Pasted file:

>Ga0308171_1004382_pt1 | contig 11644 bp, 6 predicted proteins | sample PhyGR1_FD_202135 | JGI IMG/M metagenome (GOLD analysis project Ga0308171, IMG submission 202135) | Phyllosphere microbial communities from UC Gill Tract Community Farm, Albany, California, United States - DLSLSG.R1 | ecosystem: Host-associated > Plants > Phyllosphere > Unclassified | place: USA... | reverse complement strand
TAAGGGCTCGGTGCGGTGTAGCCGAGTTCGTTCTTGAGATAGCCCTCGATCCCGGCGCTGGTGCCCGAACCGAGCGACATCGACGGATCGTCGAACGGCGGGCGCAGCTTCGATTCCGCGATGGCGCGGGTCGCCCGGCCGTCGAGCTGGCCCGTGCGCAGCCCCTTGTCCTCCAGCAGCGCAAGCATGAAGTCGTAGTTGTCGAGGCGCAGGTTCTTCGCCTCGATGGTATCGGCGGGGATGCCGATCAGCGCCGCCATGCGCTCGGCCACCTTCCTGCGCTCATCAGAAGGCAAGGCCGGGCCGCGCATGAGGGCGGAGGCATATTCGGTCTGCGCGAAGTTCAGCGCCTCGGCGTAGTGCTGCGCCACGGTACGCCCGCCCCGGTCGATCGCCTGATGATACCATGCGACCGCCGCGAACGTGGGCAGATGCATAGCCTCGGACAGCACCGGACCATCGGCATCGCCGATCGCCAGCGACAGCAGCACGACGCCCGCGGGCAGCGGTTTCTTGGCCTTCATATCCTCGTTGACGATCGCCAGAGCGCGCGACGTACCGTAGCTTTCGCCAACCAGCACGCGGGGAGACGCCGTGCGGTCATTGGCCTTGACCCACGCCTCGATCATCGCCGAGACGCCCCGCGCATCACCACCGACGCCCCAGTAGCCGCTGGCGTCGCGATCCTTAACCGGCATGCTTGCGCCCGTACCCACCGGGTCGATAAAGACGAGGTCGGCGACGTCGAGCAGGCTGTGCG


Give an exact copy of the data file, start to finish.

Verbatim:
>Ga0308171_1004382_pt1 | contig 11644 bp, 6 predicted proteins | sample PhyGR1_FD_202135 | JGI IMG/M metagenome (GOLD analysis project Ga0308171, IMG submission 202135) | Phyllosphere microbial communities from UC Gill Tract Community Farm, Albany, California, United States - DLSLSG.R1 | ecosystem: Host-associated > Plants > Phyllosphere > Unclassified | place: USA... | reverse complement strand
TAAGGGCTCGGTGCGGTGTAGCCGAGTTCGTTCTTGAGATAGCCCTCGATCCCGGCGCTGGTGCCCGAACCGAGCGACATCGACGGATCGTCGAACGGCGGGCGCAGCTTCGATTCCGCGATGGCGCGGGTCGCCCGGCCGTCGAGCTGGCCCGTGCGCAGCCCCTTGTCCTCCAGCAGCGCAAGCATGAAGTCGTAGTTGTCGAGGCGCAGGTTCTTCGCCTCGATGGTATCGGCGGGGATGCCGATCAGCGCCGCCATGCGCTCGGCCACCTTCCTGCGCTCATCAGAAGGCAAGGCCGGGCCGCGCATGAGGGCGGAGGCATATTCGGTCTGCGCGAAGTTCAGCGCCTCGGCGTAGTGCTGCGCCACGGTACGCCCGCCCCGGTCGATCGCCTGATGATACCATGCGACCGCCGCGAACGTGGGCAGATGCATAGCCTCGGACAGCACCGGACCATCGGCATCGCCGATCGCCAGCGACAGCAGCACGACGCCCGCGGGCAGCGGTTTCTTGGCCTTCATATCCTCGTTGACGATCGCCAGAGCGCGCGACGTACCGTAGCTTTCGCCAACCAGCACGCGGGGAGACGCCGTGCGGTCATTGGCCTTGACCCACGCCTCGATCATCGCCGAGACGCCCCGCGCATCACCACCGACGCCCCAGTAGCCGCTGGCGTCGCGATCCTTAACCGGCATGCTTGCGCCCGTACCCACCGGGTCGATAAAGACGAGGTCGGCGACGTCGAGCAGGCTGTGCG